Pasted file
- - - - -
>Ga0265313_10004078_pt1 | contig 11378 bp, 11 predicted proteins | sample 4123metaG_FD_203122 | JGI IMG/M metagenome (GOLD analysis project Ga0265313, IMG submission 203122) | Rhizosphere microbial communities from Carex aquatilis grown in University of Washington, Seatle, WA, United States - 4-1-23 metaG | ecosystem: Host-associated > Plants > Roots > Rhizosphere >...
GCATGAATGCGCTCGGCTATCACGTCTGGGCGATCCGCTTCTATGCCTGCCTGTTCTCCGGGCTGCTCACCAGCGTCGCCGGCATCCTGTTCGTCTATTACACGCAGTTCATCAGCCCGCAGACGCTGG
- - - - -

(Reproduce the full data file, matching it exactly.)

>Ga0265313_10004078_pt1 | contig 11378 bp, 11 predicted proteins | sample 4123metaG_FD_203122 | JGI IMG/M metagenome (GOLD analysis project Ga0265313, IMG submission 203122) | Rhizosphere microbial communities from Carex aquatilis grown in University of Washington, Seatle, WA, United States - 4-1-23 metaG | ecosystem: Host-associated > Plants > Roots > Rhizosphere >...
GCATGAATGCGCTCGGCTATCACGTCTGGGCGATCCGCTTCTATGCCTGCCTGTTCTCCGGGCTGCTCACCAGCGTCGCCGGCATCCTGTTCGTCTATTACACGCAGTTCATCAGCCCGCAGACGCTGG